Bavelaw Castle
Bavelaw Castle (geograph 5168949).jpg
Bavelaw Castle is located in Edinburgh
Bavelaw Castle
General information
Coordinates55°51′04″N 3°19′54″W / 55.8510715°N 3.3315396°W / 55.8510715; -3.3315396

Bavelaw Castle is a historic house in the City of Edinburgh Council area, Scotland. It is north of Hare Hill in the Pentland Hills, four miles west of Penicuik, and two miles south of Balerno, above Threipmuir Reservoir. It was designated as a Category A listed building in 1971.[1]


An earlier structure was held by the Braids, then by the Fairlies, but passed to the Forresters of Niddry by marriage. From them, it went to the Mowbrays of Barnbougle in the 16th century.[2] Before Easter and Wester Bavelaw were granted by King James VI to Laurence Scott of Harperrig in 1628, a 16th-century L-plan tower house had been built by Walter Dundas. Both Mary, Queen of Scots, and James VI both stayed at Bavelaw, reputedly using it as a hunting lodge.[3]

Scott enlarged the tower house after his acquisition, possibly adding a small wing at the south-east angle. Bavelaw fell into a ruinous state,[citation needed] but was restored and extended in 1900 by Sir Robert Lorimer,[4] linking the outbuildings to the main building, adding bigger windows and a turret to make the attic larger, and converting the basement.[5] The building was further altered in 1938 by the architectural firm Dick Peddie & McKay.[1]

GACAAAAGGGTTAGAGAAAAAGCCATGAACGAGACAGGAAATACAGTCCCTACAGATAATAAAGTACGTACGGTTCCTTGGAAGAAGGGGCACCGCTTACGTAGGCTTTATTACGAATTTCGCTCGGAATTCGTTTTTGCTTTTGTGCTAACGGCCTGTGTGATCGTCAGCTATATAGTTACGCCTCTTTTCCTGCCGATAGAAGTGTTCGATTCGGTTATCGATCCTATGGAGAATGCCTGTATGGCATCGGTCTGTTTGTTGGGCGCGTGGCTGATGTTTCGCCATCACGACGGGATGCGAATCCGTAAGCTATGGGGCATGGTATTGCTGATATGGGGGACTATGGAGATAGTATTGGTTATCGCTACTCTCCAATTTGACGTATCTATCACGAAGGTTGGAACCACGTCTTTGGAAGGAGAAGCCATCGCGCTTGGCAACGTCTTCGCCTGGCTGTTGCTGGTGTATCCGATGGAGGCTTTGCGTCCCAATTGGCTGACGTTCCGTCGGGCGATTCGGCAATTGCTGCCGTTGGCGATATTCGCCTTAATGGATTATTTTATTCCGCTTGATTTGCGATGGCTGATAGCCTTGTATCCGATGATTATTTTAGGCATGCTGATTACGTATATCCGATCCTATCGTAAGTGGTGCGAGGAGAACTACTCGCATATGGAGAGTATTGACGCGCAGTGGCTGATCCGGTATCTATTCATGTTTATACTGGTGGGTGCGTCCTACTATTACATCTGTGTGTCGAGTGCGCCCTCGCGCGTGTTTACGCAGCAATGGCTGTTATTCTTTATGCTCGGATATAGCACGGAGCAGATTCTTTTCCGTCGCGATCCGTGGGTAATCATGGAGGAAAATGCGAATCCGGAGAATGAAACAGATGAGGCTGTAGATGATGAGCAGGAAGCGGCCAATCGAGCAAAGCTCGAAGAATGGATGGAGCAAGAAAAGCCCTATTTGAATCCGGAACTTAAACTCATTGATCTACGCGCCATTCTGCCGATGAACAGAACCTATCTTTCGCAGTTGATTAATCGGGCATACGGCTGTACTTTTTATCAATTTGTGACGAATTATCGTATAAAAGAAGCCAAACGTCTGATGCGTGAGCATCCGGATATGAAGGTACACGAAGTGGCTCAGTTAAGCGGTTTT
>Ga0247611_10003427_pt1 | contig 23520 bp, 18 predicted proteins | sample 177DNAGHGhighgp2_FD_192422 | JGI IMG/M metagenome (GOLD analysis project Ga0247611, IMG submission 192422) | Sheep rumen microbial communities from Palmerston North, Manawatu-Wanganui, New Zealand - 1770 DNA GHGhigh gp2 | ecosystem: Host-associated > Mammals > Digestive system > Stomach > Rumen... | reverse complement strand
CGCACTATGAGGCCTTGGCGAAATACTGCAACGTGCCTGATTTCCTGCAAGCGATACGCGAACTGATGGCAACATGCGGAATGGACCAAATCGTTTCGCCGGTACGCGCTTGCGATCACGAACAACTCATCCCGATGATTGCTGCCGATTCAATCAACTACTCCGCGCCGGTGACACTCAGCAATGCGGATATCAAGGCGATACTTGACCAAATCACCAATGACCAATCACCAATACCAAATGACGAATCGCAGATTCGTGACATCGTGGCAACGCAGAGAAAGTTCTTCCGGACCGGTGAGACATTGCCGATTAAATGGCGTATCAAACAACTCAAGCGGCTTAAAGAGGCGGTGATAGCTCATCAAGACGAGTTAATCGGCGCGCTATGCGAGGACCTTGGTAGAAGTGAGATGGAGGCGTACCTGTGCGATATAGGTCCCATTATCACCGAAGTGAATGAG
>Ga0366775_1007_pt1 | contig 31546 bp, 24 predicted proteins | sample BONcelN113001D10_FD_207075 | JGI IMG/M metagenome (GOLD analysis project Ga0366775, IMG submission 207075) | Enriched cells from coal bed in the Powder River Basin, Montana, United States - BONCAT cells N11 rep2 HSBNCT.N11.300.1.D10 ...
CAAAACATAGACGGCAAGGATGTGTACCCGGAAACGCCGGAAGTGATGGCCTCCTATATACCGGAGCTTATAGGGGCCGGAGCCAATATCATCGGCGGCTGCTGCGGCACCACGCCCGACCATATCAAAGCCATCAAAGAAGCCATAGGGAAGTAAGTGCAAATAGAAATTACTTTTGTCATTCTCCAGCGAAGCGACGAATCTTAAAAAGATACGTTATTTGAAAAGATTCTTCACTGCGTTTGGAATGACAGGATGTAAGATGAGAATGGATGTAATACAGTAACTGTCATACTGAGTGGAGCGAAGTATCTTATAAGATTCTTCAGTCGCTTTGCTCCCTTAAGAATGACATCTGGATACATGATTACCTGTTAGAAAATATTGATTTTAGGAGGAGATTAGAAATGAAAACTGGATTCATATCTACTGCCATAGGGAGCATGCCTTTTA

The harled rubble walls of the tower are three storeys tall, not including the attic. A circular tower extends from the north-eastern corner of the main block and a small one-storey wing of a later date projects from the south-east. The ground-floor rooms of the tower are vaulted and that of the northern chamber is lower than the other one, which may indicate the nucleus of the original structure. The difference in height is repeated on the floors above and the northern first-floor chamber known as Queen Mary's Room.[3]

See also


  1. ^ a b Historic Environment Scotland. "Bavelaw Castle with Stables and Outbuildings, Gatepiers and Boundary Wall (LB26701)". Retrieved 22 March 2020.
  2. ^ Castles of the Clans; Coventry
  3. ^ a b "Bavelaw Castle, Outbuildings and Stables | Canmore". Retrieved 23 March 2020.
  4. ^ "Robert Stodart Lorimer". Dictionary of Scottish Architects. Retrieved 28 June 2021.
  5. ^ "Bavelaw Castle from The Gazetteer for Scotland". Retrieved 28 June 2021.

Coordinates: 55°50′59″N 3°19′50″W / 55.8497°N 3.3305°W / 55.8497; -3.3305